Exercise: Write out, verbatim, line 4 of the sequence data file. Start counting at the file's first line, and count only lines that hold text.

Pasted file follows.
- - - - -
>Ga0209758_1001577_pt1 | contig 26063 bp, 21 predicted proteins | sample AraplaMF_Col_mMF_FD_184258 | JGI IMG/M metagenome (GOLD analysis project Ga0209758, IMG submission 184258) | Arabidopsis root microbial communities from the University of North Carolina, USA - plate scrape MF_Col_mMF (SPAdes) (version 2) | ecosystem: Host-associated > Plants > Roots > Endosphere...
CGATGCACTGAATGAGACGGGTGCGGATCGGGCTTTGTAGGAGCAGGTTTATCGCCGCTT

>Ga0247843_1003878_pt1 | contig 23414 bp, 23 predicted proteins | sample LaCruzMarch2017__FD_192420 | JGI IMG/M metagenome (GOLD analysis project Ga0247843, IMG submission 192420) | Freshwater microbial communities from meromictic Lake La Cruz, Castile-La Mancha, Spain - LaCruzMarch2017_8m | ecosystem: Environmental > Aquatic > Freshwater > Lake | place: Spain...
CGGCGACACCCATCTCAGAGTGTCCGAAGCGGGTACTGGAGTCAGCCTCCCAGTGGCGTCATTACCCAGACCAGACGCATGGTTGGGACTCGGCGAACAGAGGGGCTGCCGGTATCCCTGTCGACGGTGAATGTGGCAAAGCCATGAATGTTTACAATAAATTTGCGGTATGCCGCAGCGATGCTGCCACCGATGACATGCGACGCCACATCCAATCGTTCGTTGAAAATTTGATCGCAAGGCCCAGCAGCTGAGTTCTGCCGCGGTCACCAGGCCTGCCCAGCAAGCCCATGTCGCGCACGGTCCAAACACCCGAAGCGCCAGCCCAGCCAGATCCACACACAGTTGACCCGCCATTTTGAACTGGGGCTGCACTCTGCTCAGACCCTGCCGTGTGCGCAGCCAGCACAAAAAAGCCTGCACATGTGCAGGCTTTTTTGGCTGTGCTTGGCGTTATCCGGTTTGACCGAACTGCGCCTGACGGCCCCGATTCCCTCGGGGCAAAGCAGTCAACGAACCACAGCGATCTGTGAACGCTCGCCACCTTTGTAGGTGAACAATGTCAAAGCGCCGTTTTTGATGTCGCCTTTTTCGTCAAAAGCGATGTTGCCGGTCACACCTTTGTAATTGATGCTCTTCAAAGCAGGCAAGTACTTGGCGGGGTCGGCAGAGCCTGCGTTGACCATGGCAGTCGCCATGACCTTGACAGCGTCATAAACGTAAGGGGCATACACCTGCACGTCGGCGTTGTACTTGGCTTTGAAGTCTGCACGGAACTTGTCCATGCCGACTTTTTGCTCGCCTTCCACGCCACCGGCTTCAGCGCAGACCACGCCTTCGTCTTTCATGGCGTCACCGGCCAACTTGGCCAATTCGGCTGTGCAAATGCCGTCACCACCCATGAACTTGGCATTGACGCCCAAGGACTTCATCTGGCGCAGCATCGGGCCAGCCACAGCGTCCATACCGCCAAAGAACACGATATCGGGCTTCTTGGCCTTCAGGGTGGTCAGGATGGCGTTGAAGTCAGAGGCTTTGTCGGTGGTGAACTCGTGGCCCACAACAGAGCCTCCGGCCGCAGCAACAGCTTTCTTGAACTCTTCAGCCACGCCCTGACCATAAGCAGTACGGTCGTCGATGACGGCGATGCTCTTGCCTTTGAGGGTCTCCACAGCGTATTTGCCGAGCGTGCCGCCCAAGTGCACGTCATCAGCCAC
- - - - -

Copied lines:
CGGCGACACCCATCTCAGAGTGTCCGAAGCGGGTACTGGAGTCAGCCTCCCAGTGGCGTCATTACCCAGACCAGACGCATGGTTGGGACTCGGCGAACAGAGGGGCTGCCGGTATCCCTGTCGACGGTGAATGTGGCAAAGCCATGAATGTTTACAATAAATTTGCGGTATGCCGCAGCGATGCTGCCACCGATGACATGCGACGCCACATCCAATCGTTCGTTGAAAATTTGATCGCAAGGCCCAGCAGCTGAGTTCTGCCGCGGTCACCAGGCCTGCCCAGCAAGCCCATGTCGCGCACGGTCCAAACACCCGAAGCGCCAGCCCAGCCAGATCCACACACAGTTGACCCGCCATTTTGAACTGGGGCTGCACTCTGCTCAGACCCTGCCGTGTGCGCAGCCAGCACAAAAAAGCCTGCACATGTGCAGGCTTTTTTGGCTGTGCTTGGCGTTATCCGGTTTGACCGAACTGCGCCTGACGGCCCCGATTCCCTCGGGGCAAAGCAGTCAACGAACCACAGCGATCTGTGAACGCTCGCCACCTTTGTAGGTGAACAATGTCAAAGCGCCGTTTTTGATGTCGCCTTTTTCGTCAAAAGCGATGTTGCCGGTCACACCTTTGTAATTGATGCTCTTCAAAGCAGGCAAGTACTTGGCGGGGTCGGCAGAGCCTGCGTTGACCATGGCAGTCGCCATGACCTTGACAGCGTCATAAACGTAAGGGGCATACACCTGCACGTCGGCGTTGTACTTGGCTTTGAAGTCTGCACGGAACTTGTCCATGCCGACTTTTTGCTCGCCTTCCACGCCACCGGCTTCAGCGCAGACCACGCCTTCGTCTTTCATGGCGTCACCGGCCAACTTGGCCAATTCGGCTGTGCAAATGCCGTCACCACCCATGAACTTGGCATTGACGCCCAAGGACTTCATCTGGCGCAGCATCGGGCCAGCCACAGCGTCCATACCGCCAAAGAACACGATATCGGGCTTCTTGGCCTTCAGGGTGGTCAGGATGGCGTTGAAGTCAGAGGCTTTGTCGGTGGTGAACTCGTGGCCCACAACAGAGCCTCCGGCCGCAGCAACAGCTTTCTTGAACTCTTCAGCCACGCCCTGACCATAAGCAGTACGGTCGTCGATGACGGCGATGCTCTTGCCTTTGAGGGTCTCCACAGCGTATTTGCCGAGCGTGCCGCCCAAGTGCACGTCATCAGCCAC